24 Kan. App. 2d 887
GARY E. KARLOWSKI, Appellant, v. CHARLES E. SIMMONS, SECRETARY OF CORRECTIONS, and MICHAEL A. NELSON, WARDEN, EL DORADO CORRECTIONAL FACILITY, Appellees.
SYLLABUS BY THE COURT
1. A defendant who is on probation from a suspended sentence is not entitled to have his sentence converted pursuant to K.S.A. 1993 Supp. 22-3717(f) of the Kansas Sentencing Guidelines Act.
2. The fact that a defendant was on probation under a suspended sentence is not the equivalent of his being on conditional release as that term is used in K.S.A. 1993 Supp. 22-3717(f).
Appeal from Butler District Court; JOHN E. SANDERS, judge. Opinion filed February 20, 1998. Affirmed.
Steven C. Sherwood, of Legal Services for Prisoners, Inc., of El Dorado, for the appellant.
Julie Riddle, special assistant attorney general, of El Dorado, and Carla J. Stovall, attorney general, for the appellees.
Before LEWIS, P.J., RULON, J., and WAHL, S.J.
LEWIS, J.: Appellant appeals from the refusal of the trial court to convert his indeterminate sentence to one under the Kansas Sentencing Guidelines Act (KSGA).
In case No. 92-CR-1446, appellant was convicted of three felonies, all of which were committed prior to July 1, 1993. He was given a suspended sentence from these convictions and was released on terms consistent with probation.
In 1994, appellant was again convicted of several felonies in case No. 94-CR-434. After these convictions, the trial court revoked appellant's suspended sentence status in 92-CR-1446 and imposed the original indeterminate sentence in that case.
Appellant filed the current motion wherein he contends that when his probation was revoked, his sentence in 92-CR-1446 should have been converted to a 12-month sentence under the KSGA.
Appellant's argument is based upon a definition of the term "conditional release." Appellant argues that the probation he was placed on in 1992 is the same thing which is referred to as "conditional release" under the KSGA. We do not agree.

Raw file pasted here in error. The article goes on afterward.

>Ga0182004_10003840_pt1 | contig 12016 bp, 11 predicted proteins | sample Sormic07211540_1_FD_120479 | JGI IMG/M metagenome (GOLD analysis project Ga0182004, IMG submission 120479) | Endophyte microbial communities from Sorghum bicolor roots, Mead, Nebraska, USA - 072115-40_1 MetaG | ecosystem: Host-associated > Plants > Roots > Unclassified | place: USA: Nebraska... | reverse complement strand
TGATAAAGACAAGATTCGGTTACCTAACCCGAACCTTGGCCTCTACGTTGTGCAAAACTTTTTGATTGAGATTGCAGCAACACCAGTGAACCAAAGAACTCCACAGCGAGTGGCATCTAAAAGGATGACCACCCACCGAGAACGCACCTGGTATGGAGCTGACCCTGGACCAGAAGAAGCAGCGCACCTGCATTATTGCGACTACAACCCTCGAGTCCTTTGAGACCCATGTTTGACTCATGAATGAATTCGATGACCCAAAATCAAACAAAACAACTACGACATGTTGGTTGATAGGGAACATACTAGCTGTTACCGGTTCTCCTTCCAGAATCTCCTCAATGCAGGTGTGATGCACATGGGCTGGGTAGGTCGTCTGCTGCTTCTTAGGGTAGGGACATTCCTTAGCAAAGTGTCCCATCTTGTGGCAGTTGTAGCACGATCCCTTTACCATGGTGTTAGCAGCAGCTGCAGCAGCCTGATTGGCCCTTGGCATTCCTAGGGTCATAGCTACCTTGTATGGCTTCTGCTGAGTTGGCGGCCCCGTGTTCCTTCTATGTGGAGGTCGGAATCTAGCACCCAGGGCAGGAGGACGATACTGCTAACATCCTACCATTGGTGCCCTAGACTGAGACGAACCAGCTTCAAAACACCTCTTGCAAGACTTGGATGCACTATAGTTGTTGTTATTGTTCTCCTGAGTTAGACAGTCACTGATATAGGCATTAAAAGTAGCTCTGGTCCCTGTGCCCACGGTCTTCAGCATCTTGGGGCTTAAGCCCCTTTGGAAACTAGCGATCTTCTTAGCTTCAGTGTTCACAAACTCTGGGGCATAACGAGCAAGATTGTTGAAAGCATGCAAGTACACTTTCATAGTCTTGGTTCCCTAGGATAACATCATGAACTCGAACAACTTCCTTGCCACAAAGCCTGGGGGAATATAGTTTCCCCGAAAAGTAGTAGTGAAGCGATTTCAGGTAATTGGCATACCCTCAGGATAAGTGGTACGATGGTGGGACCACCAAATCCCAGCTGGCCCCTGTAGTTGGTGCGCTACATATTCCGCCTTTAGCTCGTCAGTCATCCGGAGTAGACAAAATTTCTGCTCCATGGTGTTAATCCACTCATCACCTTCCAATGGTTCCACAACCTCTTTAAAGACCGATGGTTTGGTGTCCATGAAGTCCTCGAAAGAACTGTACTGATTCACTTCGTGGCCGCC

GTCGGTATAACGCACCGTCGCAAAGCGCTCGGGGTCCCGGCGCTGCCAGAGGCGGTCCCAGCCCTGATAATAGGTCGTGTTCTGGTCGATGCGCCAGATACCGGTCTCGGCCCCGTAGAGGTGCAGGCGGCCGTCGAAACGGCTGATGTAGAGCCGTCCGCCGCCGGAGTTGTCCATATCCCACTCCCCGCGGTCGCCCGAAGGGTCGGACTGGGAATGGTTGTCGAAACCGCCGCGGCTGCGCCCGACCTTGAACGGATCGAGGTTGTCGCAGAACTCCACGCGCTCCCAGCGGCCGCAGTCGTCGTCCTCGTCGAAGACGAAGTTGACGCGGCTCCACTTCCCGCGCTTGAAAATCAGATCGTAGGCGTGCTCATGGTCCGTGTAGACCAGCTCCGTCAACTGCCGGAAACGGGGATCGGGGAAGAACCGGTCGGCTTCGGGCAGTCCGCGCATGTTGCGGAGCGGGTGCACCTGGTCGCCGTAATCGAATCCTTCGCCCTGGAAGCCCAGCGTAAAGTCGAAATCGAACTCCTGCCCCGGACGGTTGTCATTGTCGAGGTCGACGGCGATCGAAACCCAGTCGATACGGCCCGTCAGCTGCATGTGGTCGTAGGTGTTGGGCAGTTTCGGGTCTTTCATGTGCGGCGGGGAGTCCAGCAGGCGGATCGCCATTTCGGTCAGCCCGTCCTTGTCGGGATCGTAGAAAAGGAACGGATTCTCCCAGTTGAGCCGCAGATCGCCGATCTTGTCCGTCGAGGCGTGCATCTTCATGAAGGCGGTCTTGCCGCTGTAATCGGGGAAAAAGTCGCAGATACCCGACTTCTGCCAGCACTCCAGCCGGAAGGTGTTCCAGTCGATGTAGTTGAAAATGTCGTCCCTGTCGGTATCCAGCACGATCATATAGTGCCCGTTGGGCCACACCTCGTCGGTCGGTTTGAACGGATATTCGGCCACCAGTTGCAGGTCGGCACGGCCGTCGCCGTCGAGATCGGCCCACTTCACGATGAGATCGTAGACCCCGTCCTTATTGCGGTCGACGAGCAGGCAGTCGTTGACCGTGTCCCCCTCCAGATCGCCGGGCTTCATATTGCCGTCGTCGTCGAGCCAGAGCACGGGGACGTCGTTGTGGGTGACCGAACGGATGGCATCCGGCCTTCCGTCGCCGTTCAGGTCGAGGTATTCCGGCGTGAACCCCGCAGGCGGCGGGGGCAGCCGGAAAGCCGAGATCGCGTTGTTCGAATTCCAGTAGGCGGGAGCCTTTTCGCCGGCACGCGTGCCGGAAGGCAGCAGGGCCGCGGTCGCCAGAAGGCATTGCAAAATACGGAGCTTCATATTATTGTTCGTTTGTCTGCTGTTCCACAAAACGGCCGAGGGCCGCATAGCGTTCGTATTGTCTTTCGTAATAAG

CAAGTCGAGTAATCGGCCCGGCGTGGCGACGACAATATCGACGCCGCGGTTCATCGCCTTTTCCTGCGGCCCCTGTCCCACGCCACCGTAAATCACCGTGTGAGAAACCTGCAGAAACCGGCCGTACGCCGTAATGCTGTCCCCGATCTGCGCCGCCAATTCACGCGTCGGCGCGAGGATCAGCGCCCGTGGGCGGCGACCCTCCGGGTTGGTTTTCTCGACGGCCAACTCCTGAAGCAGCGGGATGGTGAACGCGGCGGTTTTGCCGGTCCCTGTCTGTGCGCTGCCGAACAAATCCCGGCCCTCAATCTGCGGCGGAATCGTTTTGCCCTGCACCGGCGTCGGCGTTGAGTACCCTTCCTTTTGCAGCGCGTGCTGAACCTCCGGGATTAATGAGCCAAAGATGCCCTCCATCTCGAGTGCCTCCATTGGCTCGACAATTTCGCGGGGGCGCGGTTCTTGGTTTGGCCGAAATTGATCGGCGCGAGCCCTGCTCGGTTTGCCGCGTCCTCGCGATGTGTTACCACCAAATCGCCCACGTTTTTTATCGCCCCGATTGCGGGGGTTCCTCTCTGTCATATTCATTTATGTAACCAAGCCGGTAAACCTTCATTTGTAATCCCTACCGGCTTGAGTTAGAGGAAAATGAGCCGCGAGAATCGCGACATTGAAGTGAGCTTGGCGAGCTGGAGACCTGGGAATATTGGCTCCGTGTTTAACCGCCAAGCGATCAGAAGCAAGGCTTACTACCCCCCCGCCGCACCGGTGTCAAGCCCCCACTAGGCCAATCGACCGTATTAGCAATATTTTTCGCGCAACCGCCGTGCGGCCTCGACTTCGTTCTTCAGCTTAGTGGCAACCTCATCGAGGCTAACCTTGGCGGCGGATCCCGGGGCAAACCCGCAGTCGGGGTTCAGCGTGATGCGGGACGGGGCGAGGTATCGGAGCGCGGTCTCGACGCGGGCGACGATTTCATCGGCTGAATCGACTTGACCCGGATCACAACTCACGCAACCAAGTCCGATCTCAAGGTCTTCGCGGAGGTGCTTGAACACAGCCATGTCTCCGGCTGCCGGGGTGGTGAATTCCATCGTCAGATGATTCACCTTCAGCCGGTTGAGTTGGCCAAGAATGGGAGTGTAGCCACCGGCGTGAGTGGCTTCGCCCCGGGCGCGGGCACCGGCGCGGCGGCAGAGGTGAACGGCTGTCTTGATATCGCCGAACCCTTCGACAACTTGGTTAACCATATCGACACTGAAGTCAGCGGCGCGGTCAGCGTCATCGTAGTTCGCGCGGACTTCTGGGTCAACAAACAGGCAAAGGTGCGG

Appellant bases his argument on the provisions of K.S.A. 1993 Supp. 22-3717(f), which reads as follows:
"If an inmate is sentenced to prison for a crime committed after July 1, 1993, while on
conditional release for a crime committed prior to July 1, 1993, the old sentence shall be
converted into a
determinate sentence and will run consecutive to the new sentence as follows:
(1) Twelve months for class C, D or E felonies or the conditional release date whichever is shorter;
(2) 36 months for class A or B felonies or the conditional release date whichever is shorter."
In this case, appellant was not on parole or conditional release when sentenced for the 1994 crimes. Despite that fact, he argues we should equate his status on suspended sentence probation with that of an individual on conditional release. If we were to do so, he would have brought himself within the statute quoted above and would be entitled to have his 1992 sentences converted to a 12-month sentence under K.S.A. 1993 Supp. 22-3717(f).